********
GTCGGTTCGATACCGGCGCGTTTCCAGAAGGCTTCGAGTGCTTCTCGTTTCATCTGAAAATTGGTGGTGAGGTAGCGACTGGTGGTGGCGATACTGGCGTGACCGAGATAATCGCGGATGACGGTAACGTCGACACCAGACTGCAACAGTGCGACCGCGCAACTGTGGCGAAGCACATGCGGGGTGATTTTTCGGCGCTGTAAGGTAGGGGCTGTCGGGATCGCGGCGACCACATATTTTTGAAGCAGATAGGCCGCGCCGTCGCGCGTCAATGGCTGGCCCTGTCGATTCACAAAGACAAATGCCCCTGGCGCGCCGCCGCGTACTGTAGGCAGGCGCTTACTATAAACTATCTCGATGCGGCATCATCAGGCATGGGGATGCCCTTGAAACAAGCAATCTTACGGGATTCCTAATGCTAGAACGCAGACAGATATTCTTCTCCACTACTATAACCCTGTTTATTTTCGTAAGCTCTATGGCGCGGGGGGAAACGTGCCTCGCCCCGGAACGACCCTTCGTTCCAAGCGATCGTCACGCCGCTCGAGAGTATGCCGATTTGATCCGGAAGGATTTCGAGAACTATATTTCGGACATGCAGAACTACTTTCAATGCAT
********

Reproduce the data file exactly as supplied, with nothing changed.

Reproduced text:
GTCGGTTCGATACCGGCGCGTTTCCAGAAGGCTTCGAGTGCTTCTCGTTTCATCTGAAAATTGGTGGTGAGGTAGCGACTGGTGGTGGCGATACTGGCGTGACCGAGATAATCGCGGATGACGGTAACGTCGACACCAGACTGCAACAGTGCGACCGCGCAACTGTGGCGAAGCACATGCGGGGTGATTTTTCGGCGCTGTAAGGTAGGGGCTGTCGGGATCGCGGCGACCACATATTTTTGAAGCAGATAGGCCGCGCCGTCGCGCGTCAATGGCTGGCCCTGTCGATTCACAAAGACAAATGCCCCTGGCGCGCCGCCGCGTACTGTAGGCAGGCGCTTACTATAAACTATCTCGATGCGGCATCATCAGGCATGGGGATGCCCTTGAAACAAGCAATCTTACGGGATTCCTAATGCTAGAACGCAGACAGATATTCTTCTCCACTACTATAACCCTGTTTATTTTCGTAAGCTCTATGGCGCGGGGGGAAACGTGCCTCGCCCCGGAACGACCCTTCGTTCCAAGCGATCGTCACGCCGCTCGAGAGTATGCCGATTTGATCCGGAAGGATTTCGAGAACTATATTTCGGACATGCAGAACTACTTTCAATGCAT